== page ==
I am a total novice. My daughter, likes Saturn. Since Saturn is so close I thought it was a good time to view it with her.
What are the minimum needed telescope specs?
Update: Can answer answers be put in terms of magnification? Or the specs?
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Large binoculars are already enough. If you have some at home, try them. At our recent public outreach event, we had a 20x magnification on them.
You need a relatively heavy mount though, or at least have an attachable weight to a tripod. This is needed in order to damp shaking of your mount, which can severely impact the viewing experience. It would be not unusual for the mount to be more expensive than the binoculars.
Also the connector mount-to-binoculars should be some kind of smart design, because you might want to scan around the sky, i.e. change the binoculars orientation by a few degrees every so often during gobservations.
However if you don't want to use binoculars, then telescopes with ~ x100 magnification are a safe bet for bright objects. If you want to observe faint objects, you have to think also about the telescope diameter, field of view,...
For telescopes there is also the issue that small children often cannot properly view through the one-eyed telescope pieces, or are unable to process the instructions like "keep your eyes two fingers from the viewing thingy", and then report seeing nothing. This is considerably easier for kids with regular binoculars.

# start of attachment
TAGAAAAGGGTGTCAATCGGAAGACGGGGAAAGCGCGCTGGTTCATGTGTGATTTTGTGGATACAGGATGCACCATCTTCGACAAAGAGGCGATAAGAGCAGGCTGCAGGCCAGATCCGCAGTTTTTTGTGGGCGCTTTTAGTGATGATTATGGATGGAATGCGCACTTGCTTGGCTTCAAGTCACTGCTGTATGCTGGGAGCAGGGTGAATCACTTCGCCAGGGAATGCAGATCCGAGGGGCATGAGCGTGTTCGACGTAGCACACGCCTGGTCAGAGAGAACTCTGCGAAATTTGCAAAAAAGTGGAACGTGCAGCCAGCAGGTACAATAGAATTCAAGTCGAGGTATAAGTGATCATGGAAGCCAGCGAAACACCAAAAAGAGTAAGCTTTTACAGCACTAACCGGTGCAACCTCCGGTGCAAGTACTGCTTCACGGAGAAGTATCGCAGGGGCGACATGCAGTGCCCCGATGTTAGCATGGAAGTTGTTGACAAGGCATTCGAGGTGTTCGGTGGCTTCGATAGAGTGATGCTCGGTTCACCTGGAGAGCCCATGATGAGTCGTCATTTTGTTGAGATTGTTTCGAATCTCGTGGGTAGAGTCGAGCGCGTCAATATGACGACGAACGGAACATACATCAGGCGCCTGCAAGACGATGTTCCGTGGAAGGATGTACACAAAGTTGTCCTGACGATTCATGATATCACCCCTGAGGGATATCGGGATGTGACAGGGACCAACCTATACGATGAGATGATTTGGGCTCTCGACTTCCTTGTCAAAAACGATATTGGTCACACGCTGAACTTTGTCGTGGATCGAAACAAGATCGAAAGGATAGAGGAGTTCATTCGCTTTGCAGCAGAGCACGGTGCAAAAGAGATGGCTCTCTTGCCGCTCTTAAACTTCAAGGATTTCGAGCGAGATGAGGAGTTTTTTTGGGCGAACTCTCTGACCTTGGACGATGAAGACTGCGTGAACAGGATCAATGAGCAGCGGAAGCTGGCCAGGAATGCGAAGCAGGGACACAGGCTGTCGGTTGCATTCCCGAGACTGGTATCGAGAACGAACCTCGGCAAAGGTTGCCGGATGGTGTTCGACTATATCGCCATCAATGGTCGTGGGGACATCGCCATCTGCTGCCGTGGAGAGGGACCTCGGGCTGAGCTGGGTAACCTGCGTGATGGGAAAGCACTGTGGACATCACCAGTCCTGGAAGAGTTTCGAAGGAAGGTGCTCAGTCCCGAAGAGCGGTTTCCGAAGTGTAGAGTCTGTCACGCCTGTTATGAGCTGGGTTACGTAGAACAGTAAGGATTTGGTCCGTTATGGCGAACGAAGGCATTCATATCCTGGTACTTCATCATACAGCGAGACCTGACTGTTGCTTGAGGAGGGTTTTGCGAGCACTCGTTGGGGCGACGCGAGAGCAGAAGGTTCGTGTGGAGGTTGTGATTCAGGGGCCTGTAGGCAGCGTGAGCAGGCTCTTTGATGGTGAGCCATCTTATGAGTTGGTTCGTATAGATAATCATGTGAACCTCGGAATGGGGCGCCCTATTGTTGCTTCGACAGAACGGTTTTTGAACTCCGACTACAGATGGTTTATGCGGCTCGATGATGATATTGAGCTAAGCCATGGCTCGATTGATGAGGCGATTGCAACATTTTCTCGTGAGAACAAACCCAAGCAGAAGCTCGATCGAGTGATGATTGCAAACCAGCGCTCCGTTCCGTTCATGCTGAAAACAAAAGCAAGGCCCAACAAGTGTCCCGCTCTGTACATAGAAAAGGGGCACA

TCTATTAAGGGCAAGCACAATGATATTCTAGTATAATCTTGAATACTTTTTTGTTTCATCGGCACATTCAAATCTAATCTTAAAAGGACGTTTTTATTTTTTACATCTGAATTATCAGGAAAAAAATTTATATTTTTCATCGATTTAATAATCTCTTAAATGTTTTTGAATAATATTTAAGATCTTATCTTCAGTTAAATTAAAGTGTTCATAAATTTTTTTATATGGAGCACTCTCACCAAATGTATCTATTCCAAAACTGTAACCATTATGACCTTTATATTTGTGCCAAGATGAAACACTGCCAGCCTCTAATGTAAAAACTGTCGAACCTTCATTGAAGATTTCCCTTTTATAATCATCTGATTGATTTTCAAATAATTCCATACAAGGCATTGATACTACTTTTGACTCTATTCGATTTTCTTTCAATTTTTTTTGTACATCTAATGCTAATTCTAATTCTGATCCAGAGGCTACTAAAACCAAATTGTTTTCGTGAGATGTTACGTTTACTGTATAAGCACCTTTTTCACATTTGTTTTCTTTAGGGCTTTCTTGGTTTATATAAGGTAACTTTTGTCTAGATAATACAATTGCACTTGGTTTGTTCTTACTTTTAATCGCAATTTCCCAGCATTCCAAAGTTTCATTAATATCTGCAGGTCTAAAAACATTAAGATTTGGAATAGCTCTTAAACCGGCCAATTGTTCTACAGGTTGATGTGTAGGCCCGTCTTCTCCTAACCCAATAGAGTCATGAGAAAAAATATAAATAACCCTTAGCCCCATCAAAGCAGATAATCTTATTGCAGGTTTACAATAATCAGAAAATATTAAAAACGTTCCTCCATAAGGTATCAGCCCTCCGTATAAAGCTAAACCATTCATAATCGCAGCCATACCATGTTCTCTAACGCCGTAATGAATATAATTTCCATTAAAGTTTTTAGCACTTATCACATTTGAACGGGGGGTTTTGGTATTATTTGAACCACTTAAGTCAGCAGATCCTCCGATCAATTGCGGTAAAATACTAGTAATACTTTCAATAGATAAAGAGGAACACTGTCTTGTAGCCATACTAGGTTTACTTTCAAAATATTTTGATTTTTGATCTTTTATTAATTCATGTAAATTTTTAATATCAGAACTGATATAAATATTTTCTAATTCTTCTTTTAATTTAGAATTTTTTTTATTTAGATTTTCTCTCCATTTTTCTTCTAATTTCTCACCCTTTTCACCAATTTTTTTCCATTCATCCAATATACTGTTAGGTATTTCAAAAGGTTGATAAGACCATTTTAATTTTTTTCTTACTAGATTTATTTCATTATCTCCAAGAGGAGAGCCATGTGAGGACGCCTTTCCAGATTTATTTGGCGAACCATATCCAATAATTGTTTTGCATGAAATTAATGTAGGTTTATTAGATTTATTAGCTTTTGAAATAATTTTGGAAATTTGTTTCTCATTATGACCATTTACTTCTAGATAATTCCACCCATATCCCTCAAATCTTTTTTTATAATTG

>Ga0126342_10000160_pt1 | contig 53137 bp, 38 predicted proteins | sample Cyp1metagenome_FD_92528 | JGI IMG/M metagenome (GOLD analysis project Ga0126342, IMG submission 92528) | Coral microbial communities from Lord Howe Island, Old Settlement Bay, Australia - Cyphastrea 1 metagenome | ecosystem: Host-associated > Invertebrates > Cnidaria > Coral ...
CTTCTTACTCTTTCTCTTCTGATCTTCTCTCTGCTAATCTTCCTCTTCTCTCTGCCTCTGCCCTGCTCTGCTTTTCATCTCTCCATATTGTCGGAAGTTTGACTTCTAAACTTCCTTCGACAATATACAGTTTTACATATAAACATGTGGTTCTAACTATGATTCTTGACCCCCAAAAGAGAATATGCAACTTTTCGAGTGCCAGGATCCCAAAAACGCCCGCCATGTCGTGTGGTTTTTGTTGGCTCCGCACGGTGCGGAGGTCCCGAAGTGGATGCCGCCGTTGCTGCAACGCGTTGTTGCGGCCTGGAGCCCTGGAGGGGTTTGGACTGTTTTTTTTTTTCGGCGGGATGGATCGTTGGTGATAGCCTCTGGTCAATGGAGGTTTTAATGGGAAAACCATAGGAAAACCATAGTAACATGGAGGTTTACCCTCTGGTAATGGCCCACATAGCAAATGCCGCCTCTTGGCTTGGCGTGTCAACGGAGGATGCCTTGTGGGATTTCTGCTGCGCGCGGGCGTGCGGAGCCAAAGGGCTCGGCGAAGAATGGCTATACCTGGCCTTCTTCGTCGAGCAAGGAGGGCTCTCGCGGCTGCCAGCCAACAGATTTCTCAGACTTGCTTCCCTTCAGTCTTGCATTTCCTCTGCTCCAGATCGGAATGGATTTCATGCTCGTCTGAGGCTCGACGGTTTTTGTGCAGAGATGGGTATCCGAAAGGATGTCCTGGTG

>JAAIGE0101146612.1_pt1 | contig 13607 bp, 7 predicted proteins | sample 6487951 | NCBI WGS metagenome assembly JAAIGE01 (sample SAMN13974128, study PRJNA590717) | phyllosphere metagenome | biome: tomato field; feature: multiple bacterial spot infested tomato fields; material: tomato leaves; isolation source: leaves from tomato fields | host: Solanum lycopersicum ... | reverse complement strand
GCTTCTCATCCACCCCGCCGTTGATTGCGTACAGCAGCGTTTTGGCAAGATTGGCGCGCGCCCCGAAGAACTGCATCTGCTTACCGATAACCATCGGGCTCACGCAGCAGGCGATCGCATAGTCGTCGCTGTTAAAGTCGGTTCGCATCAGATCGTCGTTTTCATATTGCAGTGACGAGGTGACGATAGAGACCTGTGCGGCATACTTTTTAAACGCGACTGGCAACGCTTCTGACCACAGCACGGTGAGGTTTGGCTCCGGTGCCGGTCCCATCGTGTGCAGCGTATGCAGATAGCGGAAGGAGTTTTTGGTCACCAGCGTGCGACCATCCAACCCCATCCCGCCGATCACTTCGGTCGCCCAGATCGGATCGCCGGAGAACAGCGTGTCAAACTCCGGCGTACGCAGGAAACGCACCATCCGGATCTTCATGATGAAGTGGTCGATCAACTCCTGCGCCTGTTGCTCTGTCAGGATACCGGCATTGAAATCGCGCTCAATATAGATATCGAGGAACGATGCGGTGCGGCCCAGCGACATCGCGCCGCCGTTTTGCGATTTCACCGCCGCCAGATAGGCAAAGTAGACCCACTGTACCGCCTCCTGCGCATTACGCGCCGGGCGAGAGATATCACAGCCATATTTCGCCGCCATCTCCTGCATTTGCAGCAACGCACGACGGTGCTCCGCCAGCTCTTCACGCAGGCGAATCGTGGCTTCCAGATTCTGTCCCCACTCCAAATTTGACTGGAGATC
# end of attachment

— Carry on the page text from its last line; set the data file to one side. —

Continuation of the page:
I have an old Focal refractor telescope that KMart sold back in the late 1970s. It has a 600mm focal length and a 50mm diameter. The only eyepiece it has is a 12mm.
I can see Saturn's rings with it and can see tiny spots that are the brighter moons.
I made an adapter for a webcam for this telescope, and made a picture of Saturn with the scope and camera:
Not very impressive, but you can see that it has rings. (Yes, the color is jacked up and it is fuzzy. It is difficult to get the focus and color correct while manually chasing a moving planet with an Alt-Azimuth mount telescope.)
The 55mm diameter is a smidge over 2 inches (2 and 5/32 inches.)
You'll need 50X and 2 inch diameter refractor.
At 50X, Saturn will appear very small - like the diameter of a pencil lead seen from several inches away.
To make it look larger, you need more power but also a larger diameter lens.
I have a refractor with a focal length of 500 mm and the objective diameter is about 90 mm so I watched Saturn rings at the first time in the early morning sky. Using a 3x Barlow Lens and a Kellner Ocular with 20mm the zoom is 75x ( 3 * 25). The minimal zoom Z, which is good for the solution of the refractor 11,7''/D[cm], works at ( D [in cm] * 60 '') / 11,7 ''
D means diameter of the refractor [cm] '' means arcseconds